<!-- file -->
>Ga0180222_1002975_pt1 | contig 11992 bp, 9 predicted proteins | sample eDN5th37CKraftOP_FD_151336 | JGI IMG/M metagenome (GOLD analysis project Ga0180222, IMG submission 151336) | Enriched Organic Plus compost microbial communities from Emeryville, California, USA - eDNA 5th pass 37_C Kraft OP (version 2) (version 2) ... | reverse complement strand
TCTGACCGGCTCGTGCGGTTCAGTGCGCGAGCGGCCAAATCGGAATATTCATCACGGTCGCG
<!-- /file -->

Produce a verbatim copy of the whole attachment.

>Ga0180222_1002975_pt1 | contig 11992 bp, 9 predicted proteins | sample eDN5th37CKraftOP_FD_151336 | JGI IMG/M metagenome (GOLD analysis project Ga0180222, IMG submission 151336) | Enriched Organic Plus compost microbial communities from Emeryville, California, USA - eDNA 5th pass 37_C Kraft OP (version 2) (version 2) ... | reverse complement strand
TCTGACCGGCTCGTGCGGTTCAGTGCGCGAGCGGCCAAATCGGAATATTCATCACGGTCGCG